5. by   ceecel.dee
    Originally posted by Flynurse
    I thought the term force feed had become extinct. Literally.
    Not since I very first became an aide in 1998 have I actually seen that written on a piece of paper.
    How very true! It really is out of character for him to have written that. It's the talk of the hospital (the report room anyway:chuckle ). Quite unusual language for him actually.
  6. by   ceecel.dee
    Originally posted by gwenith
    I would bet a small pile of Mars Bars that this Doctor will back down and in a hurry. He will bluster and he may threaten but whatever he does STAY COOL.

    You, of course, are exactly right! :chuckle :kiss
  7. by   ktwlpn
    Originally posted by NightMoonRN
    Back in the 70's when I was an aide, we "forced" our elderly patients to eat. I remember mixing pureed meat, potatoes and pureed veggies altogether with milk and butter. We would draw this concoction up into a bulb syringe and squirt it into their mouths. Thought it was barbaric then and certainly think it would be barbaric now. Absolutely hated the indignity of it all...besides I would wind up wearing half of it on my clothes and face as the patients gave me the razzberry.
    Glad to see patients' rights have changed all this and this should be respected at all costs.
    Oh yes-I remember "the blend" Years ago it was acceptable for the meal slop to come from the kitchen mixed like that...Yech-thankfully it has been decided that the residents have the right to eat identifiable food,each pureed course in it's own little compartment...Imagine eating a bowl full of pureed fish every Friday...barf...I also remember a new yound cna coming to tell me that a resident she had been feeding with a syringe sat up and ate her whole meal but "Now she is having some trouble breathing" Well-the chest x-rays showed both lung fields opaque with dinner.....poor thing died....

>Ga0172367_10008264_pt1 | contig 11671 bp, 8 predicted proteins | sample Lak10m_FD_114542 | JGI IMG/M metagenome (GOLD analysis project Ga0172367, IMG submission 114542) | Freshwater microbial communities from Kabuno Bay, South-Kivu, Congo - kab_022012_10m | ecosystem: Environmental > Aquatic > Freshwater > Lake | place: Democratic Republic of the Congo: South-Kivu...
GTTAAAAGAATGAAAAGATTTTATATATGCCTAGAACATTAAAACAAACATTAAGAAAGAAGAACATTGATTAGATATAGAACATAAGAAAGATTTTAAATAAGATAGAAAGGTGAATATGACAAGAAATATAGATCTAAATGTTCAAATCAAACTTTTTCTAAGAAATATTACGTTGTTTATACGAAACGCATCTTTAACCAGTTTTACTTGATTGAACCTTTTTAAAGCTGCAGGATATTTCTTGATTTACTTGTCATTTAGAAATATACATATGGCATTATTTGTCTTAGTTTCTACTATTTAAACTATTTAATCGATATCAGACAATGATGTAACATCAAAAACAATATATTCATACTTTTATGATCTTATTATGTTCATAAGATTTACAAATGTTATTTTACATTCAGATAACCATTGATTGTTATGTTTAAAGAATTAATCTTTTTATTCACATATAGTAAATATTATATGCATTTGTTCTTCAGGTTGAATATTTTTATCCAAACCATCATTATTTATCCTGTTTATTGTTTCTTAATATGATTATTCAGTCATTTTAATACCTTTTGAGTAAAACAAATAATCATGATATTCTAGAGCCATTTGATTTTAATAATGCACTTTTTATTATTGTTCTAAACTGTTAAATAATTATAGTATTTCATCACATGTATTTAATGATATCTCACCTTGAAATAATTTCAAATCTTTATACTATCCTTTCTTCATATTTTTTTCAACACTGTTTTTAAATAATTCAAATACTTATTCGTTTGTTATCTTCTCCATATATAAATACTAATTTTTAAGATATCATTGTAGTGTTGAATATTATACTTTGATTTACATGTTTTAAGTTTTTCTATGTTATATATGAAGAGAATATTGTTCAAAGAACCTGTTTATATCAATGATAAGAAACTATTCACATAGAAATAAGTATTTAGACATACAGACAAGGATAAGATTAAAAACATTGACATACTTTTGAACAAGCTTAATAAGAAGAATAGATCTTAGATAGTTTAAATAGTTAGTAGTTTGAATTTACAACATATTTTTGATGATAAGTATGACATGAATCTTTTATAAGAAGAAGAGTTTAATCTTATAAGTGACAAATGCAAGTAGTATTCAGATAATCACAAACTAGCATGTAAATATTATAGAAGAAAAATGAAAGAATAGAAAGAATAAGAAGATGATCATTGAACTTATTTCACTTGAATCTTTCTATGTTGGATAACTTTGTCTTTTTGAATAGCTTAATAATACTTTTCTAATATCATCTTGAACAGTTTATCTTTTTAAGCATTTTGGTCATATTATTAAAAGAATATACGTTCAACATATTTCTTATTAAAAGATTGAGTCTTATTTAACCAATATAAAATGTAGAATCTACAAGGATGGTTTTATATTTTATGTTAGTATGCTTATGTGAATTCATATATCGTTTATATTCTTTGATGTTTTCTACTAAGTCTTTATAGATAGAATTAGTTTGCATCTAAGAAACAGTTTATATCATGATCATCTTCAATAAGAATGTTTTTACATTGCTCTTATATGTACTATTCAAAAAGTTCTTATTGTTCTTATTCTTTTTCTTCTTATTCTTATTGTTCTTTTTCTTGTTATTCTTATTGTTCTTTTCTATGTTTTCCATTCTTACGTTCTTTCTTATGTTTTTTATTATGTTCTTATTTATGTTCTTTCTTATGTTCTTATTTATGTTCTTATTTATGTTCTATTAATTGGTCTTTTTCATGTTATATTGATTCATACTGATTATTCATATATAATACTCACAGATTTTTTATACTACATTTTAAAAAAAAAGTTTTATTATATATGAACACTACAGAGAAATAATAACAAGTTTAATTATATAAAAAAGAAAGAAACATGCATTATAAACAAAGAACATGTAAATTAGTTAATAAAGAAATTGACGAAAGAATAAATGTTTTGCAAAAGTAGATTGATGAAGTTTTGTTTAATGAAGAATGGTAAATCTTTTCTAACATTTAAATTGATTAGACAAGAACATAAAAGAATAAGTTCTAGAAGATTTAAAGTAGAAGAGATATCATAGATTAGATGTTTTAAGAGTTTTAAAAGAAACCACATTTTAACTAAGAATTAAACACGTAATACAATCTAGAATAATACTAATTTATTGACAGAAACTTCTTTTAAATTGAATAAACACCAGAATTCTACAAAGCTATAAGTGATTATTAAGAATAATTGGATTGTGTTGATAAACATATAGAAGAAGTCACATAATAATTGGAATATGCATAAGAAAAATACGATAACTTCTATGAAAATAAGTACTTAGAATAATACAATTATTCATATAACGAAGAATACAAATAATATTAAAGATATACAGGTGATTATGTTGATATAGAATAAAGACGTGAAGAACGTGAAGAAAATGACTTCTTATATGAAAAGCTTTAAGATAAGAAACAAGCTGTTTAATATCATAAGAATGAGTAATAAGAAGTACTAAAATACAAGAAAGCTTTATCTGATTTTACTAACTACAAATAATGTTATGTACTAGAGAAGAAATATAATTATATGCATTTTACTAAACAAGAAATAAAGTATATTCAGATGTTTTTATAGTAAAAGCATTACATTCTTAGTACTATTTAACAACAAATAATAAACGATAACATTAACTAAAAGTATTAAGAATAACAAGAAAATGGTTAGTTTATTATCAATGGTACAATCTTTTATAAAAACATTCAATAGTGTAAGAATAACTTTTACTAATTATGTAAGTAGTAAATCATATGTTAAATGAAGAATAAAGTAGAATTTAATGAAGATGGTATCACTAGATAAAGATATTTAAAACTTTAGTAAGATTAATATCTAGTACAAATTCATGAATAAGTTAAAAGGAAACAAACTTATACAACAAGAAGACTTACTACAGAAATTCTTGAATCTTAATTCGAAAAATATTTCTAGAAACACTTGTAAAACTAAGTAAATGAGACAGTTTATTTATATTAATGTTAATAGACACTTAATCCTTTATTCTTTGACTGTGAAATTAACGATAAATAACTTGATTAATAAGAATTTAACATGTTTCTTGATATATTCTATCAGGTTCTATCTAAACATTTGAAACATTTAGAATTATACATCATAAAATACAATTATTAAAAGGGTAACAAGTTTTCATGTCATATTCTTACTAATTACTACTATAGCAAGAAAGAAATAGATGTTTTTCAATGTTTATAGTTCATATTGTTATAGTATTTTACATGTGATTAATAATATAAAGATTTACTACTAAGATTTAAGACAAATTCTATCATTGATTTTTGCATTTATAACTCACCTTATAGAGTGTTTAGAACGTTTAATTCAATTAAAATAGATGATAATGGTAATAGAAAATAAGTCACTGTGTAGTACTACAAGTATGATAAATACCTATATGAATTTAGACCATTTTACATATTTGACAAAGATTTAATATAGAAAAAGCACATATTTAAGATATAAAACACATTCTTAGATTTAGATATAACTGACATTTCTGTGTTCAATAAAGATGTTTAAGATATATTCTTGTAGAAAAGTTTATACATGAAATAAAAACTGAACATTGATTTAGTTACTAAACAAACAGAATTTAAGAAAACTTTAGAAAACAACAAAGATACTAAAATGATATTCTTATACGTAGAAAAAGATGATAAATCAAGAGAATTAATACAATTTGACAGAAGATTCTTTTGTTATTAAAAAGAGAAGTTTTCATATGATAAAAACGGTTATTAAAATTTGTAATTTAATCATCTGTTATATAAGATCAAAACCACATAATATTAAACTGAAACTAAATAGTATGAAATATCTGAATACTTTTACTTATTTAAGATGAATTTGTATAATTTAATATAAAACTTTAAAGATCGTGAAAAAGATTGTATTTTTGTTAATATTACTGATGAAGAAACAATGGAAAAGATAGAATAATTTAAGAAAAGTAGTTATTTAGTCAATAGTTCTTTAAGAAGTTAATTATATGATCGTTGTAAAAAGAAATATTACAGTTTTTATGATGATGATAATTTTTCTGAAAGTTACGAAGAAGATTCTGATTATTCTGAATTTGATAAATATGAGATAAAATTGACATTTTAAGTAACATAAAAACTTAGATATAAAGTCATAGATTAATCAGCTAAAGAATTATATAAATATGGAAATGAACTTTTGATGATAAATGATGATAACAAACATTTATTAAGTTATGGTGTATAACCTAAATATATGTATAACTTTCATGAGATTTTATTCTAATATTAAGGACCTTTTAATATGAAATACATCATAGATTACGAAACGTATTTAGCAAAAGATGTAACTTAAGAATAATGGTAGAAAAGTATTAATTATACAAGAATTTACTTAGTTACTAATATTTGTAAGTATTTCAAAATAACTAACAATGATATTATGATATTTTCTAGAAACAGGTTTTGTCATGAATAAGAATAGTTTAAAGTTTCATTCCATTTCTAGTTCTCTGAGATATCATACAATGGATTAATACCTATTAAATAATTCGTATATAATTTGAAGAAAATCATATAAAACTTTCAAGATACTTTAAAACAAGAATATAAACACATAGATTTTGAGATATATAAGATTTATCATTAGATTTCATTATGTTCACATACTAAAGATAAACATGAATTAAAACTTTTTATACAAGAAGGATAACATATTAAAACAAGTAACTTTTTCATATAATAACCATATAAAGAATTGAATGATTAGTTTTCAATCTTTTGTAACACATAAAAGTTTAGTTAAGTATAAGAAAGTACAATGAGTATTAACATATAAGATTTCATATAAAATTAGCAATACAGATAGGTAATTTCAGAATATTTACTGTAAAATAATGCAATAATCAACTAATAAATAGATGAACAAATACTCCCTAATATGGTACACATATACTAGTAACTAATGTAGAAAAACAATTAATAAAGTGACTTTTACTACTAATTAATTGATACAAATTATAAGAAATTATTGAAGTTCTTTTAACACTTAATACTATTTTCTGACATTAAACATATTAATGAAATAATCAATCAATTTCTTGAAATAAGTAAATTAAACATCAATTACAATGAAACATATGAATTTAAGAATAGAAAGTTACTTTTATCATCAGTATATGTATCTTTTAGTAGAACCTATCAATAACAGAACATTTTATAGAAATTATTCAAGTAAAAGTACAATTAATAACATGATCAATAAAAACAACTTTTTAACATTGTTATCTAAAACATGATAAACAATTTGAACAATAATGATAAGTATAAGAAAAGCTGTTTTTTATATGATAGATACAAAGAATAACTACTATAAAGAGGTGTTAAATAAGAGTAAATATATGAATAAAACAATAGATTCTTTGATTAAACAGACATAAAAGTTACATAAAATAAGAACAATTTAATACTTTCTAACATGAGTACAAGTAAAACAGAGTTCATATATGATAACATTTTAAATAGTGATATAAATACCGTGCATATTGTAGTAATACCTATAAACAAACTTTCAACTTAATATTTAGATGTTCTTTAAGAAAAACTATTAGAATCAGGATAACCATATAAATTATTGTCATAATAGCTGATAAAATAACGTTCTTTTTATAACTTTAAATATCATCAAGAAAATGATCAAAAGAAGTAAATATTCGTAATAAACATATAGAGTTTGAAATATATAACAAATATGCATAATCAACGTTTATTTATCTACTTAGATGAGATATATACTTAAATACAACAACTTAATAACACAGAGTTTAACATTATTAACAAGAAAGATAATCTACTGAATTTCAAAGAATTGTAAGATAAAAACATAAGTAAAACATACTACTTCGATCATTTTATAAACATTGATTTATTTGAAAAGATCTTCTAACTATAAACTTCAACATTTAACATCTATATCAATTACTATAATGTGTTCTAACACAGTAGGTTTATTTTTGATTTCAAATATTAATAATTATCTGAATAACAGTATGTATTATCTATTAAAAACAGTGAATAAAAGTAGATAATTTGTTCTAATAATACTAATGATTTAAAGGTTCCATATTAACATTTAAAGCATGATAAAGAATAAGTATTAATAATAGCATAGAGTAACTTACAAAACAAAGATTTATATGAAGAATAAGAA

8. by   debRNo1
    Originally posted by Nurse Ratched

    I, too, remember doing the syringe thing with pureed foods "back in the day
    I was mortified as a new nurse to see this abusive way of feeding the residents :imbar BARBARIC describes it very well.

    Of course it was the MEANEST cna in town who opted to "feed" this resident. Towels wrapped around her neck and liquid mush running down her face as she barely got a chance to swallow. What a horror to hear and see this happening.

    Wht loss in LTC is a biggie but thank the lord this isn't common practice anymore. It was the most degrading, humiliating, abusive thing I think Ive ever seen done to a PERSON. :stone

    An appetite simulant could be helpful and the MD should also consider depression as a reason for poor intake or refusal to eat. Sometimes it may take trying different meds until you find the one that works. Ive seen miracles with the right meds and they will begin to eat and put on wht !!! What a difference a tiny pill could make.